Surprisingly, even though, until recently, Aati Kalenja was only an oral tradition – passed on from the senior of the village to the young performers – the custom has been preserved in its original form. And uniquely, Aati Kalenja, though a figure of supernatural powers, remains outside the purview of Hindu mythology.

There is no worship, no temples, no prayers for Aati Kalenja. There is no connected mythology in Hindu texts. He remains integral in the folk culture of the region, and only during Aati, he is believed to descend and bless the land.

However, with paddy fields disappearing around the countryside, the dance is gradually fading. It is now observed mainly in Puttur, Belthangady, and Sullia, which have been relatively untouched by urbanization, in the towns, the dance has been preserved by modifying the blessing of fields to the blessing of shops and houses.

Aati Kalenja Festival Mangalore

The Nalke community in Mangalore dresses up with a costume made of tender coconut leaves, colorful clothes, anklets, caps made of areca nut sheaths etc. Even the person does face paints with various colors and holds an umbrella made of leaves and dances in front of every house with the beats of the instrument tembare.

The Kalenja is dressed up with black and gray face paint with the red mustache and skirt that is made of strands of tender banana leaves and he wears a cobra-like head gear and ornaments made of palm leaves.

The Kalenjaper former visits every house and dances to ward off the evil and then collects little paddy, turmeric, charcoal, coconut etc. and perform rituals to ward off the evils and other misfortunes coming to the family.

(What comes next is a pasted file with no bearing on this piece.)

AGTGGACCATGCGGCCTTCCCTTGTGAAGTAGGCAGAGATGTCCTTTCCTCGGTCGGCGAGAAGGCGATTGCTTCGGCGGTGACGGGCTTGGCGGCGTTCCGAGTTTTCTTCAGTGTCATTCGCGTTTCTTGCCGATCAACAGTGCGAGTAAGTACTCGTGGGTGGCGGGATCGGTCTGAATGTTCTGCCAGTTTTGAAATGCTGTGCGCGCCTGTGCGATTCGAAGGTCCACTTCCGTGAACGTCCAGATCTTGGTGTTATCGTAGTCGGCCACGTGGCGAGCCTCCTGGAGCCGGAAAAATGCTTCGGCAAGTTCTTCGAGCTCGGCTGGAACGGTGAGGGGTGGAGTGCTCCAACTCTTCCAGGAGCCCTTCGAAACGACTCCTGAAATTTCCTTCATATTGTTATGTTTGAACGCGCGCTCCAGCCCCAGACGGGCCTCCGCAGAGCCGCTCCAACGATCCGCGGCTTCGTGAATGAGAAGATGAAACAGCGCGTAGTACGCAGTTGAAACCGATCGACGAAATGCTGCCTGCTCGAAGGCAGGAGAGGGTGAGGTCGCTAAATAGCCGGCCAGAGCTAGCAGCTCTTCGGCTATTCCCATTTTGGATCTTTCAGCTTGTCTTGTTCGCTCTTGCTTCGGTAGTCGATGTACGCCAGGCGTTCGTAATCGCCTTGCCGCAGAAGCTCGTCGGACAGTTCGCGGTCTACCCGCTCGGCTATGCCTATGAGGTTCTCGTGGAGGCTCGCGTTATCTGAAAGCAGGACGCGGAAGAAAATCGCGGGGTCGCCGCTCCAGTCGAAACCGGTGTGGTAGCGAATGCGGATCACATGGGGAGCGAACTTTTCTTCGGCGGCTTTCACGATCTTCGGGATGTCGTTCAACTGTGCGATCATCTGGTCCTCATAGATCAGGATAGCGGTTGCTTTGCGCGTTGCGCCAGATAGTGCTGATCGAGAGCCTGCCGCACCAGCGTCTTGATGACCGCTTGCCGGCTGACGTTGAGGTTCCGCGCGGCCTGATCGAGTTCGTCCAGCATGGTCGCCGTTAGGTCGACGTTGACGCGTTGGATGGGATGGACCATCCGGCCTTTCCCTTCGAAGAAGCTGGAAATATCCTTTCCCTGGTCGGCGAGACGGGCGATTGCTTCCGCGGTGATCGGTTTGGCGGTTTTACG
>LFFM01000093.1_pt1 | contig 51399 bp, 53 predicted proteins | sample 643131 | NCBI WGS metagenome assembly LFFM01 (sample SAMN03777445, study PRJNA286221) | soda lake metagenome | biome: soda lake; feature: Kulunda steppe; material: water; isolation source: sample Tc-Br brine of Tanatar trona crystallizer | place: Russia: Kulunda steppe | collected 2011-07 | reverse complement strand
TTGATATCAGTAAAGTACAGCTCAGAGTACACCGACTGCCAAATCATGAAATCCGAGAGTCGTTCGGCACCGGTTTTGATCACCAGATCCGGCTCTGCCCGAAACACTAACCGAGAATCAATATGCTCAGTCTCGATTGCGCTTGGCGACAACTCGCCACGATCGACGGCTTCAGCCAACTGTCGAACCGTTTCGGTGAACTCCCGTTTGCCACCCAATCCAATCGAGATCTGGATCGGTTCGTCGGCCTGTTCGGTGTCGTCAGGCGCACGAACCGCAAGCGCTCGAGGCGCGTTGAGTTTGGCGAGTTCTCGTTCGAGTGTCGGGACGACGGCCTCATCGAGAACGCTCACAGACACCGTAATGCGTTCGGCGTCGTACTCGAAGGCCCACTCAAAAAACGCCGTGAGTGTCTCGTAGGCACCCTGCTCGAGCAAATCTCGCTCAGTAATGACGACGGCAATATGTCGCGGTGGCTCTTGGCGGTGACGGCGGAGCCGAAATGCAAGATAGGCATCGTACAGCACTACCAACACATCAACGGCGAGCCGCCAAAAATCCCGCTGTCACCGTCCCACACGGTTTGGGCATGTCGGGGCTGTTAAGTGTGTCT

Aati Kalenja – The Mythological Connection

Kalenja was a mythological character with whom the festivals rituals are connected. Kalenja was bestowed with divine powers, but a common man. With his powers, he was the one who was supposed to annihilate all the evils that were happening in the month of Aati.

Aati or Ashada the Month of Nourishment

Aati or Ashada is the month usually accompanied by torrential rain hence most people stay inside. The month of July-August is usually the season of heavy rainfall in those areas. During this month, most of the people follow some strict diets that will help them build immunity and let them be healthy.

Rainy seasons are indeed mesmerizing, yet there are many side effects of the same. Most of the places get flooded with rivers and streams overflowing. Hence nothing can be done in that month, hence there are not many activities done during the month. With these overflows, there is some purification happening, the ponds and rivers that become home to parasites will be cleared, with the excess water flowing away.

The month is observed with much enthusiasm by Nalke tribe in Mangalore, where everyone follows certain rituals and practices and modify their daily routines including, more of Ayurveda and certain foods that help to build immunity in this torrential rain.

Aati month is sacred, as that is the month when people offer to their ancestors and remember them.